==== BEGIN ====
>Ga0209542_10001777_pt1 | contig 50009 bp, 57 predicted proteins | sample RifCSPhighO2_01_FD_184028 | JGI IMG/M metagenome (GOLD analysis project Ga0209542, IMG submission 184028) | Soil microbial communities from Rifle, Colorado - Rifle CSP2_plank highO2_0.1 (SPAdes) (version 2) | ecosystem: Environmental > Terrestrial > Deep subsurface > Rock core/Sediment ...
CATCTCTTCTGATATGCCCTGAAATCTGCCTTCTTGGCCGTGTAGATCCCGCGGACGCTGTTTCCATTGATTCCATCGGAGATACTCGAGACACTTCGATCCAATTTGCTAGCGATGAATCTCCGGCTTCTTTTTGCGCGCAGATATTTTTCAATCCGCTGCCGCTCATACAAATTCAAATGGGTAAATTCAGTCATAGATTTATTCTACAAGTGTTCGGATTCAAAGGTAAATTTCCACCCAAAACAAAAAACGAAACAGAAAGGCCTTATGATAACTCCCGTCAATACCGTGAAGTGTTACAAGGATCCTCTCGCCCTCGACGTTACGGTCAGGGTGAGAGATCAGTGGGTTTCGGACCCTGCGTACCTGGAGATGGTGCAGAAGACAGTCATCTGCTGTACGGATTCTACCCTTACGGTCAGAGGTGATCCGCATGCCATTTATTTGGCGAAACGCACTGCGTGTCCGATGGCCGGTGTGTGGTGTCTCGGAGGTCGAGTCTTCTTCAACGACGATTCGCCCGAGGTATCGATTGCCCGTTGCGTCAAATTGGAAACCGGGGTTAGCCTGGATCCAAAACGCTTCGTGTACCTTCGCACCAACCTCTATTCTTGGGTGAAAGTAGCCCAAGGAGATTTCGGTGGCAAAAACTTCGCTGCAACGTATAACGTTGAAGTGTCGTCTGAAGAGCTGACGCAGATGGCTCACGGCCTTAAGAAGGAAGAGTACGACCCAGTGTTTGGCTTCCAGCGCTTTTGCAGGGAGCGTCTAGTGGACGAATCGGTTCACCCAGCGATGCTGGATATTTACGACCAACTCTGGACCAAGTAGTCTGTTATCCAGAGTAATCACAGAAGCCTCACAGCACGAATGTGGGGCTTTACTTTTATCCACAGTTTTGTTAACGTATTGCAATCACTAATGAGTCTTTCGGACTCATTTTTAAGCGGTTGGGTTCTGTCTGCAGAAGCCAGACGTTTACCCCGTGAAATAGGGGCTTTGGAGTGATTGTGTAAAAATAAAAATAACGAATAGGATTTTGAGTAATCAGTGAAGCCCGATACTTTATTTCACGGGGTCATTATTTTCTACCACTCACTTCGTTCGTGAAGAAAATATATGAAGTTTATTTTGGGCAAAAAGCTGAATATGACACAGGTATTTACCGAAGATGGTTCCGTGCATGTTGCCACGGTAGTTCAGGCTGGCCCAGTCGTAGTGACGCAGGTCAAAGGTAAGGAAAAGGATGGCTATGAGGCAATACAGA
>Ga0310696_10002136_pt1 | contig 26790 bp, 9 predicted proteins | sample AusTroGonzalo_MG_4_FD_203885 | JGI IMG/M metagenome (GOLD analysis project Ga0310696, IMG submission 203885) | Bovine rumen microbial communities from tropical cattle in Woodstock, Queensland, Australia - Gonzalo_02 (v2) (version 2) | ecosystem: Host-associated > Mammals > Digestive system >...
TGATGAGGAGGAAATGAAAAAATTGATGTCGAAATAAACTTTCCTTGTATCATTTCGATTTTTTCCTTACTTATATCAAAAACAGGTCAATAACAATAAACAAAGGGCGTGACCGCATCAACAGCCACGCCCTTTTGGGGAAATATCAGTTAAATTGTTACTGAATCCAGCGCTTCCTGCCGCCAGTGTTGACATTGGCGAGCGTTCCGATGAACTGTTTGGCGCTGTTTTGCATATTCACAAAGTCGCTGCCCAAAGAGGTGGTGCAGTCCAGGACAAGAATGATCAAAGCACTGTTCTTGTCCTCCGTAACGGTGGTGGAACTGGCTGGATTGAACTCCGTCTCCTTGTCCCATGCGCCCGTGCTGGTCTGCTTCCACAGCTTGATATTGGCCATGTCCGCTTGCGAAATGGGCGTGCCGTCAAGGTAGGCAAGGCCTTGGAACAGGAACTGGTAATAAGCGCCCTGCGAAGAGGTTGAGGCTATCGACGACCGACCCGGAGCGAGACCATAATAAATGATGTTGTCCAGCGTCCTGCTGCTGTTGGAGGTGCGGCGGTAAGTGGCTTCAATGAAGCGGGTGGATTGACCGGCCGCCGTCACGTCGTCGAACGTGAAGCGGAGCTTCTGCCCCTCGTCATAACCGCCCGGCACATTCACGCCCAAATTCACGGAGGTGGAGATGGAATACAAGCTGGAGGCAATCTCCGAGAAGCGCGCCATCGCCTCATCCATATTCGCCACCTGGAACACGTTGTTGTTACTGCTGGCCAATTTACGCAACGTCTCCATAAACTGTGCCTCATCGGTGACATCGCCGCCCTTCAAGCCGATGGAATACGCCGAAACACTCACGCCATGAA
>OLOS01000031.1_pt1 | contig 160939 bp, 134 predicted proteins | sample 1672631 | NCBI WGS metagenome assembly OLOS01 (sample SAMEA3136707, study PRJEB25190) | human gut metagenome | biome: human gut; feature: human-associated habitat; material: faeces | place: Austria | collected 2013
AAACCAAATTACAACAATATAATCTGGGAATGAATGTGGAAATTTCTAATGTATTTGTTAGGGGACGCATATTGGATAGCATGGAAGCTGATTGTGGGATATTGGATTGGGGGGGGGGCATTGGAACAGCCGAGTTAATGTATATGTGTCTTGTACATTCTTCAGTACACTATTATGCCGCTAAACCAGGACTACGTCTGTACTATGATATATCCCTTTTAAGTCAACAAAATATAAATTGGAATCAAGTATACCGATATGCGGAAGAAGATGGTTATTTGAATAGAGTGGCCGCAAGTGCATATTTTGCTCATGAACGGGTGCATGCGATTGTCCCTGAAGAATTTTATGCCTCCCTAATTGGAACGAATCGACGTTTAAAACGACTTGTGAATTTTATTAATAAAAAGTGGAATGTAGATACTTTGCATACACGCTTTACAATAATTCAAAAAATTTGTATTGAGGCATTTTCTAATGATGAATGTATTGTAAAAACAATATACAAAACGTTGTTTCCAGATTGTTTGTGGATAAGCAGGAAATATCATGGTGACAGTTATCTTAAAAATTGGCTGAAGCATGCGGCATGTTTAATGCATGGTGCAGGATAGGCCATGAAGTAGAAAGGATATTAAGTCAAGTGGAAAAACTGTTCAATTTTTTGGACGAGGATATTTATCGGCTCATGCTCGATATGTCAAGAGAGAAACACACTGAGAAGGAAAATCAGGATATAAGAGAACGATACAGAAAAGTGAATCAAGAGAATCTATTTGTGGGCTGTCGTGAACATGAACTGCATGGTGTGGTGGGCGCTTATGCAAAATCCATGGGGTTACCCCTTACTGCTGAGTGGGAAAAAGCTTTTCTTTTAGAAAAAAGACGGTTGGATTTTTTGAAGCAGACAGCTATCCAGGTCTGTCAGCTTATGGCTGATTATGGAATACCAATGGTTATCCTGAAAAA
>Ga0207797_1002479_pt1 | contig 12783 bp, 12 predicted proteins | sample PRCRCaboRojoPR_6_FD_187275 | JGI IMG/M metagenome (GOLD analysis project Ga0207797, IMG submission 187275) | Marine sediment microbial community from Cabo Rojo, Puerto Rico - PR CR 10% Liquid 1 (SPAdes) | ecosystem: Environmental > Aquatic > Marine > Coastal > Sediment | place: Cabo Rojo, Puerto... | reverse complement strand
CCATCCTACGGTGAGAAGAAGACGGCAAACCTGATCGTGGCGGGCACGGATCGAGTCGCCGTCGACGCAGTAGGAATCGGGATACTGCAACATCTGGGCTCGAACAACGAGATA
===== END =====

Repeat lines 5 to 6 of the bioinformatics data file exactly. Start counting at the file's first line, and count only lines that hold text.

>OLOS01000031.1_pt1 | contig 160939 bp, 134 predicted proteins | sample 1672631 | NCBI WGS metagenome assembly OLOS01 (sample SAMEA3136707, study PRJEB25190) | human gut metagenome | biome: human gut; feature: human-associated habitat; material: faeces | place: Austria | collected 2013
AAACCAAATTACAACAATATAATCTGGGAATGAATGTGGAAATTTCTAATGTATTTGTTAGGGGACGCATATTGGATAGCATGGAAGCTGATTGTGGGATATTGGATTGGGGGGGGGGCATTGGAACAGCCGAGTTAATGTATATGTGTCTTGTACATTCTTCAGTACACTATTATGCCGCTAAACCAGGACTACGTCTGTACTATGATATATCCCTTTTAAGTCAACAAAATATAAATTGGAATCAAGTATACCGATATGCGGAAGAAGATGGTTATTTGAATAGAGTGGCCGCAAGTGCATATTTTGCTCATGAACGGGTGCATGCGATTGTCCCTGAAGAATTTTATGCCTCCCTAATTGGAACGAATCGACGTTTAAAACGACTTGTGAATTTTATTAATAAAAAGTGGAATGTAGATACTTTGCATACACGCTTTACAATAATTCAAAAAATTTGTATTGAGGCATTTTCTAATGATGAATGTATTGTAAAAACAATATACAAAACGTTGTTTCCAGATTGTTTGTGGATAAGCAGGAAATATCATGGTGACAGTTATCTTAAAAATTGGCTGAAGCATGCGGCATGTTTAATGCATGGTGCAGGATAGGCCATGAAGTAGAAAGGATATTAAGTCAAGTGGAAAAACTGTTCAATTTTTTGGACGAGGATATTTATCGGCTCATGCTCGATATGTCAAGAGAGAAACACACTGAGAAGGAAAATCAGGATATAAGAGAACGATACAGAAAAGTGAATCAAGAGAATCTATTTGTGGGCTGTCGTGAACATGAACTGCATGGTGTGGTGGGCGCTTATGCAAAATCCATGGGGTTACCCCTTACTGCTGAGTGGGAAAAAGCTTTTCTTTTAGAAAAAAGACGGTTGGATTTTTTGAAGCAGACAGCTATCCAGGTCTGTCAGCTTATGGCTGATTATGGAATACCAATGGTTATCCTGAAAAA